Biotech stocks across the board have had a great year so far, but Cara Therapeutics Inc. (CARA), Rigel Pharmaceuticals, Inc. (RIGL), and Omeros Corporation (OMER 1.79%) have flown under the radar. Sure, these companies are developing therapies for conditions you've probably never heard of, but outlooks for their respective drug candidates are plenty exciting.
The fates of small-cap biotechs are always shrouded with enough uncertainty that these three stocks fall outside of my personal risk zone, but more adventurous investors might want to put them in their portfolios. To see why, let's look at potential catalysts that make these three stocks screaming buys right now.
They don't like it, and that's a good thing
According to the American Society of Addiction Medicine, in 2015 about 2 million Americans had a substance abuse disorder involving prescription painkillers. Attempts to make opioids addiction-resistant have so far been laughable, but one biotech could have an interesting solution in its pipeline.
The lead candidate in Cara Therapeutics' pipeline, called CR845, is an opioid that doesn't pass the blood-brain barrier. This allows it to act on opioid receptors where pain signals originate instead of where they're interpreted, in the brain. Results from a safety study prove patients don't "like" the drug nearly as much as a popular opioid painkiller.
Luckily, patients with severe rashes and itching related to kidney disease don't need to "like" CR845 for it to help them stop feeling itchy. Kidney failure might be more prevalent than you realize. Cara estimates a potential patient population of around 4.2 million patients with various kidney disorders suffer from chronic itching and are underserved by existing treatments.
Later this year, Cara Therapeutics intends to begin a study that could support a New Drug Application for itching related to kidney disorders. If the results fall in line with previous observations, an approval seems likely. In the meantime, investors will want to keep their eyes open for results from a late-stage trial to see if CR845 has a shot in the postoperative setting.
With demand for non-habit-forming painkillers at an all-time high, annual CR845 sales could cross into $1 billion blockbuster territory. At recent prices, though, Cara's market cap is just $558 million. The average biotech stock trades at prices about 5.8 times its annual sales. That means even modest success in the commercial stage could make this a multibagger.
Another unmet need
You probably haven't heard of immune thrombocytopenic purpura (ITP), but between 60,000 and 125,000 people in the U.S. are all too familiar with the autoimmune disorder. False recognition of platelets as foreign invaders to be dealt with by the immune system causes a handful of debilitating symptoms.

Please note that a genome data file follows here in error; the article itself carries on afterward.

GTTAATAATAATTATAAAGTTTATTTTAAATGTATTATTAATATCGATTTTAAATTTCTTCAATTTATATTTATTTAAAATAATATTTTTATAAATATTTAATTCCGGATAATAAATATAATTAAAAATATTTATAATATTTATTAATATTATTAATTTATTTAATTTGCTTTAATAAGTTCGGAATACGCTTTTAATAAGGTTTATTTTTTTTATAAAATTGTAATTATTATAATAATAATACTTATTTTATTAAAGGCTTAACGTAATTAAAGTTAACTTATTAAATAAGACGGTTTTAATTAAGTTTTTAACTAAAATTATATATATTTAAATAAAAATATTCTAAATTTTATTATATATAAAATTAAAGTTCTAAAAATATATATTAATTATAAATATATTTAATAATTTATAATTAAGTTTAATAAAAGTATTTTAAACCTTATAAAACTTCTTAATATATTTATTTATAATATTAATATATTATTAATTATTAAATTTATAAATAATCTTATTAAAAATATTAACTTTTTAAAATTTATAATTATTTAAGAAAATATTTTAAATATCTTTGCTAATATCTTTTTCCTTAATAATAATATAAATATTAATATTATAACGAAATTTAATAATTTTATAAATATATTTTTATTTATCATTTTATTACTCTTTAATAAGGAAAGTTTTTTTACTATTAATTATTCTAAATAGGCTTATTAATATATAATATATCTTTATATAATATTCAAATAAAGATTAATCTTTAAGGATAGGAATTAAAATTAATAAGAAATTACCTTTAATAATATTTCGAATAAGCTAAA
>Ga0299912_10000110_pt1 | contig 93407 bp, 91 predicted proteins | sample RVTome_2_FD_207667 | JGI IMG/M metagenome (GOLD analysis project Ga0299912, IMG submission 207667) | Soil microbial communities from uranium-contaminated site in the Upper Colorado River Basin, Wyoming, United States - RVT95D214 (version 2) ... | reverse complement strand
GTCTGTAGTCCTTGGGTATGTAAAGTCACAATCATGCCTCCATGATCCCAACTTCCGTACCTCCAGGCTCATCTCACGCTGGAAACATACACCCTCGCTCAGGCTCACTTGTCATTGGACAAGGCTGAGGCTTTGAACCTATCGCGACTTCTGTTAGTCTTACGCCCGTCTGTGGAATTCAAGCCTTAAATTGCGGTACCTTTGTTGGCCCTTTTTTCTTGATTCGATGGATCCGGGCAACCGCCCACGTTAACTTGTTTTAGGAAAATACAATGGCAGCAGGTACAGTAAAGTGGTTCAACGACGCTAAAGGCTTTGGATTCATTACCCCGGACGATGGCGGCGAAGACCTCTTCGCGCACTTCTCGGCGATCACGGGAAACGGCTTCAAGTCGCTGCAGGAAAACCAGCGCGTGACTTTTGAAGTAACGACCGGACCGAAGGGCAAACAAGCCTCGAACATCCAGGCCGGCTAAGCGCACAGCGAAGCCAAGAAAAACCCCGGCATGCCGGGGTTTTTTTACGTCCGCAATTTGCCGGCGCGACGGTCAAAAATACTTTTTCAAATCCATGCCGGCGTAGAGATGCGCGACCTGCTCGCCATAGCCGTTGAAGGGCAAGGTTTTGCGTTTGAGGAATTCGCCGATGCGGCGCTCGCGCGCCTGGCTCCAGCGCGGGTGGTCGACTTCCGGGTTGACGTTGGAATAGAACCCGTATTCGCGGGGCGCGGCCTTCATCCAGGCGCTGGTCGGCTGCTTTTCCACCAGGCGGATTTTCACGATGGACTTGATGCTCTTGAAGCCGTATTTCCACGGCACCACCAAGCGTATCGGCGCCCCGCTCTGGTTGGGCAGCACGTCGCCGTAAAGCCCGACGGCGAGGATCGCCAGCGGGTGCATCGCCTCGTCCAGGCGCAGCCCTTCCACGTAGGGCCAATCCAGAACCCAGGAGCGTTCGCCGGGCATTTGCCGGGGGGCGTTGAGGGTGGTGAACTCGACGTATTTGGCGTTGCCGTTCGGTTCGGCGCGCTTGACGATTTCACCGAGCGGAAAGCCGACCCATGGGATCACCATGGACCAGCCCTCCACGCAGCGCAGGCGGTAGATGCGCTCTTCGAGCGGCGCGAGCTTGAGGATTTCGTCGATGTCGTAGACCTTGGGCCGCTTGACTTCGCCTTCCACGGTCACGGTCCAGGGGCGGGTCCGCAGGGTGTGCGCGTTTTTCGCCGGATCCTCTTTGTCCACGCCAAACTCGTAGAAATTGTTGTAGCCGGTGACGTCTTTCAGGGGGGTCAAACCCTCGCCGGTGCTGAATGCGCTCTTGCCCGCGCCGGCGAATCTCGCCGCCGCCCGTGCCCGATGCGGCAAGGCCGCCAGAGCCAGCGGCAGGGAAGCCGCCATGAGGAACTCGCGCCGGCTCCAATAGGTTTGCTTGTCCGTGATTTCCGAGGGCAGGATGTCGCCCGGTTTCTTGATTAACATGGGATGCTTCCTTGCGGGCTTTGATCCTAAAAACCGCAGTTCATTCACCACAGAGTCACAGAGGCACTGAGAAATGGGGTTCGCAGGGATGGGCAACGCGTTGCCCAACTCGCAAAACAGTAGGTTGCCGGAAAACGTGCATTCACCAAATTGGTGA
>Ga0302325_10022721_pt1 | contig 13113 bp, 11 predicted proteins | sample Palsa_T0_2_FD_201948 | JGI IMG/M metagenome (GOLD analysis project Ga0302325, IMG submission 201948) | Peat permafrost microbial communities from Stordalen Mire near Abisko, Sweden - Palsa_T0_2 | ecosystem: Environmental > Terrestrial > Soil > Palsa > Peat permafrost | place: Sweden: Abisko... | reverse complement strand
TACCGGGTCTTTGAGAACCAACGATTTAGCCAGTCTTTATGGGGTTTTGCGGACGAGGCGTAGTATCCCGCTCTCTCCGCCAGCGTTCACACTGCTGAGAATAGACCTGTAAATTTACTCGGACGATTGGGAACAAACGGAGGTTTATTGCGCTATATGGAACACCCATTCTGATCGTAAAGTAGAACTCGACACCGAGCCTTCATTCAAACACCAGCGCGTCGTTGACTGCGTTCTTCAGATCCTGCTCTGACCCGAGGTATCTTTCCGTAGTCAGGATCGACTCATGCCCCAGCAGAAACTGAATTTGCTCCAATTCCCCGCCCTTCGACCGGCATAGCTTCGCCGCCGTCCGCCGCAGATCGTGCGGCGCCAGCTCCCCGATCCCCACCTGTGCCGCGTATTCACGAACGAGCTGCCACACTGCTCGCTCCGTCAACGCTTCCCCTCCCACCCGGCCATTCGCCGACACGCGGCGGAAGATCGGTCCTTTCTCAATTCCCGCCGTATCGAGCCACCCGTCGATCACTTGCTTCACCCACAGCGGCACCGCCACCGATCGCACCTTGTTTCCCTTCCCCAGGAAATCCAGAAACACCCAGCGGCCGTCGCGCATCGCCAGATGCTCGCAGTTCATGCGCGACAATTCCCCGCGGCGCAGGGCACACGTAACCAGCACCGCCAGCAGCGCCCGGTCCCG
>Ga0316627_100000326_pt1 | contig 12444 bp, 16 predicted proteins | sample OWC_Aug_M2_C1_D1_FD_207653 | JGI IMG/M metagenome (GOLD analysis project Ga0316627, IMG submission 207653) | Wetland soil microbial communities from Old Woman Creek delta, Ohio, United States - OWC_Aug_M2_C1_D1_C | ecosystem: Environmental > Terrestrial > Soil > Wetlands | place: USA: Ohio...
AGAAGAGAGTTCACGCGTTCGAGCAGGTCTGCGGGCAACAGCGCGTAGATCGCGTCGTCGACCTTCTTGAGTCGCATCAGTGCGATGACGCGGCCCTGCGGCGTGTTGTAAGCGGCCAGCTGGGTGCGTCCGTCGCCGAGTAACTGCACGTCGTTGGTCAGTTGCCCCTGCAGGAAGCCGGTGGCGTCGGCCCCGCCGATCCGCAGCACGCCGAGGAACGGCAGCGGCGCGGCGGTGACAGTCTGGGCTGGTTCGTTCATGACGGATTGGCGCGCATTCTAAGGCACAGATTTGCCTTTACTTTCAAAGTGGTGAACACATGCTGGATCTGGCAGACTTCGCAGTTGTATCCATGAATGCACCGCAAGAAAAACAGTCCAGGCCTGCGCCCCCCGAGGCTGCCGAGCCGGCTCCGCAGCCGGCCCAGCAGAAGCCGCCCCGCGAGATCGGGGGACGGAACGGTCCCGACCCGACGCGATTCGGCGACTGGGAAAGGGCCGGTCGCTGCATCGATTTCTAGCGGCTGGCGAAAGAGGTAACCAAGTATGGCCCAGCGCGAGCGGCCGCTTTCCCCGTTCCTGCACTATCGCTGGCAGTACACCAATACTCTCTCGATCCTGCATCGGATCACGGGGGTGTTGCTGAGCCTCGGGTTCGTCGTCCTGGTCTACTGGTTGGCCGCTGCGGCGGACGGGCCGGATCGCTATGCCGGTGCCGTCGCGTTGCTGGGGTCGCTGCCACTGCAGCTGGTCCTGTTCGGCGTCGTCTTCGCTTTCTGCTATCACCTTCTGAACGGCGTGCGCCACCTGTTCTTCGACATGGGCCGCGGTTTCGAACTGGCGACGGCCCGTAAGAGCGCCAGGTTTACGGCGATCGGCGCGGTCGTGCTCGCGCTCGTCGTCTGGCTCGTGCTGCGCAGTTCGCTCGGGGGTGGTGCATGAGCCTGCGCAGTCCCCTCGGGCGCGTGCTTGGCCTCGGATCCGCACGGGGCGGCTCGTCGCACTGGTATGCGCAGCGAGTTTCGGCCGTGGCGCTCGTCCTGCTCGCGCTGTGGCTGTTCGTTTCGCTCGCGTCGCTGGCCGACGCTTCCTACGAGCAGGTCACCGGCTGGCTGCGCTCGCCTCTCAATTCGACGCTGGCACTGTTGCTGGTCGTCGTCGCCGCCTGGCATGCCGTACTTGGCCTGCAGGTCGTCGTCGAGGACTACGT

At the moment there aren't any therapies specifically approved to treat ITP, but Rigel Pharmaceuticals has a candidate in late-stage development that could be the first. The company submitted a New Drug Application for Tavalisse, formerly fostamatinib, to the Food and Drug Administration last month.
The agency can take up to two months to formally accept the submission for review or reject it. A single patient response in a placebo group during a trial supporting the application is a noteworthy sticking point. I agree with my Foolish colleague David Liang that the overall application should satisfy regulators, but investors should remain braced for a longer timeline if the FDA asks for more data.
At recent prices, Rigel's enterprise value is a sprightly $221 million, which is far less than peak annual sales estimates of about $350 million for Tavalisse. Apply the average price-to-sales ratio and this biotech stock has long-term, multibagger potential written all over it.
Two roads to success
Rigel and Cara are burning through cash in hopes they'll have a product to sell, but Omeros Corporation is funneling sales of its lead product into the development of a candidate with blockbuster potential. The company markets Omidria to eye surgeons, who use it to keep pupils dilated while they remove cataracts or replace lenses.
A 69.2% year-to-year increase in first-quarter Omidria revenue suggests the drug is quickly becoming popular among eye surgeons, who perform millions of these procedures each year. At a list price of $465 per vial, though, its annualized run rate of $49.2 million suggests its climb is just getting started.
At recent prices, Omeros Corporation's $652 million market cap is so low it's almost like getting its drugs in development for free. In the company's pipeline, you'll find a rare-disease candidate in late-stage development, called OMS721. During earlier studies, this candidate provided a significant benefit for patients with rare blood disorders, including atypical hemolytic uremic syndrome (aHUS).
Currently, Soliris is the only FDA-approved therapy for the treatment of aHUS, and the drug generated about $2.8 billion in sales for Alexion Pharmaceuticals last year. Omeros is running a late-stage aHUS trial right now with OMS721 and is poised to begin two more late-stage studies for separate indications later this year. If positive results seen earlier are repeated, Omeros could have a second drug with blockbuster potential generating sales.